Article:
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Potsdam's new synagogue a 'milestone' for Jewish community

July 4, 2024

Potsdam is the last of Germany's 16 state capitals to open a synagogue. The lengthy construction process has ended with a much-anticipated event and involves a unique ownership model.

People stand in the central space of the new synagogue
The Potsdam Synagogue opened its doors to the public for the first time on July 1Image: Christian Ditsch/epd-bild/picture alliance

The Potsdam Synagogue is opening its doors to the public for the first time on Thursday, only a few hundred meters from the Brandenburg state parliament building in the heart of the city's historic center.

It's an impressive building, with a sand-colored brick facade that rises a good four stories high. The seven distinctive arched windows that open up onto the sanctuary on the first and second floors look like a work of modern Gothic art.

Potsdam is the last of Germany's 16 state capitals to now have a prominent synagogue; the construction of the building has been almost 20 years in the making.

Memorial plaque for the city's synagogue
Potsdam's former synagogue, which was desecrated in 1938 and destroyed by bombs in 1945, is remembered with a memorial plaque at its original siteImage: Christoph Strack/DW

New synagogue 'a strong sign' for Jewish life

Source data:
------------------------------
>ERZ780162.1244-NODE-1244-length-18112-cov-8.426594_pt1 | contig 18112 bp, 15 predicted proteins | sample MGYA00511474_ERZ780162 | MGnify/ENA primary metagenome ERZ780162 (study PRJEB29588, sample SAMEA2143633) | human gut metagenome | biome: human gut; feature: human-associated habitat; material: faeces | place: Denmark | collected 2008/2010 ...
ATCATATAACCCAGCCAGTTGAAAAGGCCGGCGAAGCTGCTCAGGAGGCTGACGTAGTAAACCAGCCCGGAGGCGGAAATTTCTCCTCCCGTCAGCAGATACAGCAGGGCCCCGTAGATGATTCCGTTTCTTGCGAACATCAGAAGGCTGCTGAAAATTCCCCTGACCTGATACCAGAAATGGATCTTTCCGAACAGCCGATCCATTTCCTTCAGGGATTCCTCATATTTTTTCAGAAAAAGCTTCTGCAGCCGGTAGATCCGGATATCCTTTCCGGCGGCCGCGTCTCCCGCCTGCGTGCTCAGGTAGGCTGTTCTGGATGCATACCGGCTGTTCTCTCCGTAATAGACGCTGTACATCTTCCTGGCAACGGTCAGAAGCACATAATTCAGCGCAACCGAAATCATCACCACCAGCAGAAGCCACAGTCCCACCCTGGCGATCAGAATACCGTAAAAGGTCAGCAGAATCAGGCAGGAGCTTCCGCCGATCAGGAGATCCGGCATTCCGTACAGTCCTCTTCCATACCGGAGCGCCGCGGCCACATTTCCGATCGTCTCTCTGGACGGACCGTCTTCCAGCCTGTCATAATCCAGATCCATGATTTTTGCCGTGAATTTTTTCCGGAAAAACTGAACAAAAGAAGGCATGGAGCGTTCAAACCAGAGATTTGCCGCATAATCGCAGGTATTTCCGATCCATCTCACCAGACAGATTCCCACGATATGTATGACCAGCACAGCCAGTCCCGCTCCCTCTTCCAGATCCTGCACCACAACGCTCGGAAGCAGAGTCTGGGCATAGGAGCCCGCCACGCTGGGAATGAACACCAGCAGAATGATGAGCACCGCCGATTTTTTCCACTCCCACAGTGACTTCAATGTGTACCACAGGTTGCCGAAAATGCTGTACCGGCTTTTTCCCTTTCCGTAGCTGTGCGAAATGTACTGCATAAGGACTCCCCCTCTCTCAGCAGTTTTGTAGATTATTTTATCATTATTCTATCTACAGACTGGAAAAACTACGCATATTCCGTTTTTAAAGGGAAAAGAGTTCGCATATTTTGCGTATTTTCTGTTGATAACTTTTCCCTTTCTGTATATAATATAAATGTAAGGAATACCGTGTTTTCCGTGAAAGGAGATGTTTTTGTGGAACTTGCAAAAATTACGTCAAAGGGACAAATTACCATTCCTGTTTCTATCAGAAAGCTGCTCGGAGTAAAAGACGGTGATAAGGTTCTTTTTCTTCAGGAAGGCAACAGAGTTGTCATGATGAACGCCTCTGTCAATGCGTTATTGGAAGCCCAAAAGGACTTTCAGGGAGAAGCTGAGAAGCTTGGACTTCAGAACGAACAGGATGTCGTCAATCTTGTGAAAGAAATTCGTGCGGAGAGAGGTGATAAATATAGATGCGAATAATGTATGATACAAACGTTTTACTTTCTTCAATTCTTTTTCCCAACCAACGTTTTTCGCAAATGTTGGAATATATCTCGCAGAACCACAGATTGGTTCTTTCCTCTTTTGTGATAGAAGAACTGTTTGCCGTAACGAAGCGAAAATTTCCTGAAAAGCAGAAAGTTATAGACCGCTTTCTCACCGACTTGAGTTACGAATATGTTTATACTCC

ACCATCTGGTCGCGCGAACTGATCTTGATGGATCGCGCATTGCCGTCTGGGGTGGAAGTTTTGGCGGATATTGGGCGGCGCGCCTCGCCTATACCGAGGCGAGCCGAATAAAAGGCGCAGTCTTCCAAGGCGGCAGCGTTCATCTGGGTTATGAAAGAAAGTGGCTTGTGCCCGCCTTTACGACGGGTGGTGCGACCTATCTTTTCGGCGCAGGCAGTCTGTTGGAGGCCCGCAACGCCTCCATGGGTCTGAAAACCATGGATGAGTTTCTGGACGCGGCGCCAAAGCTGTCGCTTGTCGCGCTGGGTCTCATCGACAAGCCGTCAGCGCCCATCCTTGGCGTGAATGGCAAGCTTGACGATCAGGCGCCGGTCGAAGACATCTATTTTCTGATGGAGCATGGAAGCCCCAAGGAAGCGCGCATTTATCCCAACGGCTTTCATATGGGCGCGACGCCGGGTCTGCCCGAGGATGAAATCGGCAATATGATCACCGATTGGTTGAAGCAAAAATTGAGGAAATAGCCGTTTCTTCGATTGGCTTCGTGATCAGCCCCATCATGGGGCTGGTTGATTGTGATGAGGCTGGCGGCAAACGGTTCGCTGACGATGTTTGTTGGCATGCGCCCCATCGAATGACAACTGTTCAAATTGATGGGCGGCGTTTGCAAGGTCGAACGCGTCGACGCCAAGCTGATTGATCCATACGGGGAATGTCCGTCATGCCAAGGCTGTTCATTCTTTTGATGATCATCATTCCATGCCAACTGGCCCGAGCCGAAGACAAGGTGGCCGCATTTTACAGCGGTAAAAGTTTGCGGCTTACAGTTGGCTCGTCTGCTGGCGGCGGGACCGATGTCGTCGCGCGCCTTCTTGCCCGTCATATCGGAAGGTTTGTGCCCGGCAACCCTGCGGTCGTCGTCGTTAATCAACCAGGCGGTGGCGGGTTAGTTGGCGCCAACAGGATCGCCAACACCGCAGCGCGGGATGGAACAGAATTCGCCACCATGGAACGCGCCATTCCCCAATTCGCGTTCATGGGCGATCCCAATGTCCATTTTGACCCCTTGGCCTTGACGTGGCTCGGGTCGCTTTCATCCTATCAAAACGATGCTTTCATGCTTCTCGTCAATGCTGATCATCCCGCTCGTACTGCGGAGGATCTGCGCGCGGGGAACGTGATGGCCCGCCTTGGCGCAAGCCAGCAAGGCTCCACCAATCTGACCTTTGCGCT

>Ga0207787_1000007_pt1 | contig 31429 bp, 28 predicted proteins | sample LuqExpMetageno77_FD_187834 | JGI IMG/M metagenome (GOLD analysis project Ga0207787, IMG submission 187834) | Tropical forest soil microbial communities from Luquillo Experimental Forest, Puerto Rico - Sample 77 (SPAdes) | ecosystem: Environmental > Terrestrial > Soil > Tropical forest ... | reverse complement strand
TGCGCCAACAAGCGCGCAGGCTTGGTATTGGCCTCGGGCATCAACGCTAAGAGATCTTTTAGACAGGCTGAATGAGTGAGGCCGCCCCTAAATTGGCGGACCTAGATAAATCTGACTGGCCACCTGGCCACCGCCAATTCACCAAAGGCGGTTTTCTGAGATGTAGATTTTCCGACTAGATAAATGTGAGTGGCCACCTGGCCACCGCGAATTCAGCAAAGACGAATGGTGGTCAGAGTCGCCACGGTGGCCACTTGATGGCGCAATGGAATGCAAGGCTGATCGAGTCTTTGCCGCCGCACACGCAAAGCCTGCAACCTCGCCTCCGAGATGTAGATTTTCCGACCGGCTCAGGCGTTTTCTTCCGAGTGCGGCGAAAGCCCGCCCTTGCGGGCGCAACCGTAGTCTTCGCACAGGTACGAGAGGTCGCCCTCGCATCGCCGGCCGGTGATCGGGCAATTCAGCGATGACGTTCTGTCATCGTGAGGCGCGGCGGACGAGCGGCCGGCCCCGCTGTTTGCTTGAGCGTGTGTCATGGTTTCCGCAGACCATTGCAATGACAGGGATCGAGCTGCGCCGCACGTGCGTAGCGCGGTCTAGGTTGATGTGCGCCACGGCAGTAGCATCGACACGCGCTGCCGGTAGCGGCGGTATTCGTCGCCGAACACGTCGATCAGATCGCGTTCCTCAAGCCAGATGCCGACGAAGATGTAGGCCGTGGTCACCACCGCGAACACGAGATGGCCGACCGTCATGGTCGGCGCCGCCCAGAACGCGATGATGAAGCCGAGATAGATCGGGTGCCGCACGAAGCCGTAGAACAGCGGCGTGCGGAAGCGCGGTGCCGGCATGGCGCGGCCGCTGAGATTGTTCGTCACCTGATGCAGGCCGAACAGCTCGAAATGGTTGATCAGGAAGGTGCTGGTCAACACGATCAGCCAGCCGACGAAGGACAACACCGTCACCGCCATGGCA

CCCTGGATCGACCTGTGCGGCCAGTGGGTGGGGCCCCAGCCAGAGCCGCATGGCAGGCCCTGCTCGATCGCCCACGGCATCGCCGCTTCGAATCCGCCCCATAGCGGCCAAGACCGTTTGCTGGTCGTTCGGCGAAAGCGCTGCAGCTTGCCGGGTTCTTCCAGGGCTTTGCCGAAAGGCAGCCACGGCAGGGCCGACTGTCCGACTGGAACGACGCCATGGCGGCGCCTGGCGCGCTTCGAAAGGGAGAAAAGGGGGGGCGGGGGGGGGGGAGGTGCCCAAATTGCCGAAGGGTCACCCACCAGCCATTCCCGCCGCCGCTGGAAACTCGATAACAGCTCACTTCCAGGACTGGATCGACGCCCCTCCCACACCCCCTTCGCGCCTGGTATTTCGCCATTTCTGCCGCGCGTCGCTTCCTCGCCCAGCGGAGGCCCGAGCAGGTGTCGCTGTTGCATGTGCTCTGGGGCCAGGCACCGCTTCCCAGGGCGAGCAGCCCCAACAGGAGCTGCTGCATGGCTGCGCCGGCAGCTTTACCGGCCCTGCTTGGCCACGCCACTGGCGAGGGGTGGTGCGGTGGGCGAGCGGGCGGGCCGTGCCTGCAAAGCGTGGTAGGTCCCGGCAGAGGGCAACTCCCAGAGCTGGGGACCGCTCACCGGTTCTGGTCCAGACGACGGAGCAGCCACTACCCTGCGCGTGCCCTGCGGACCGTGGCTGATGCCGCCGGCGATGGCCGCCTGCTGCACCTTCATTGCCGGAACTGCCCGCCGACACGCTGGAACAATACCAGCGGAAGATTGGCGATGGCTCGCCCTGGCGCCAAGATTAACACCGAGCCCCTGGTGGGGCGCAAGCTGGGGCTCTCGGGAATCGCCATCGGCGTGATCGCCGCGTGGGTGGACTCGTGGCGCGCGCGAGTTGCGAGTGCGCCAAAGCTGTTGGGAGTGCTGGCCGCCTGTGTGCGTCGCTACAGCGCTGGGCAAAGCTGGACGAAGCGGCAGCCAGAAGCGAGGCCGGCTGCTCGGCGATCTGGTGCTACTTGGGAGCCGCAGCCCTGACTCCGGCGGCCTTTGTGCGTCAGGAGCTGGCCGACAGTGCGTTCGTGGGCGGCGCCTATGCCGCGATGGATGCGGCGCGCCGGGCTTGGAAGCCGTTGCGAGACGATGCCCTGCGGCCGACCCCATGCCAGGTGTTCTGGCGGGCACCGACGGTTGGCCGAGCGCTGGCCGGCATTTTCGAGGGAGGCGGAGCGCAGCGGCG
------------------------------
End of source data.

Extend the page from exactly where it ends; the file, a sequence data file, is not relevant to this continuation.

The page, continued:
In early January 2005, the state government signed an agreement with the Jewish Community of the State of Brandenburg, which included a promise by the state to support the community's efforts to build a synagogue. However, things did not move as quickly as the state government had planned.

An architectural competition was held in 2008 and won by the Berlin architect Jost Haberland and his team. Yet both politicians and representatives of the Jewish community carried on with the discussions, rejecting plans for the project, making fresh inquiries and renegotiating.

Street view of the new synagogue in Potsdam
The new synagogue in Potsdam has a touch of Gothic flairImage: Christoph Strack/DW

What became clear from this process was that the groups involved represented several competing schools of Judaism. These groups have been worshipping in different temporary spaces for some time now.

Judaism is not a monolith, but consists of a variety of different movements. Just as there isn't just one representative of the Jewish community in the city of Potsdam, there have also been not one, but two state associations for several years now.

For this reason, the Brandenburg Ministry of Science, Research and Culture opted for an unusual model, which is in fact one of a kind in Germany, when selecting the Frankfurt-based organization the Central Welfare Board of Jews in Germany (ZWST) as a cooperation partner for the construction of the building.

The groundbreaking ceremony took place in 2021, with the Brandenburg State Office for Real Estate and Construction (BLB) as the project developer. A few weeks ago, the BLB handed over the completed building to the ZWST, which will operate the synagogue in trust for three years.

According to official figures, the construction cost about €16.5 million ($17.9 million). ZWST head Abraham Lehrer said the official inauguration marks "a milestone for the Jewish community in Potsdam and Brandenburg. The new synagogue center is a strong sign that Jewish life is visible and firmly anchored in the heart of society — especially in these challenging times for Jews."

According to the most recent statistics from the ZWST, there were 1,691 registered Jewish community members in Brandenburg at the end of 2022. Estimates indicate that up to 1,200 live in Potsdam.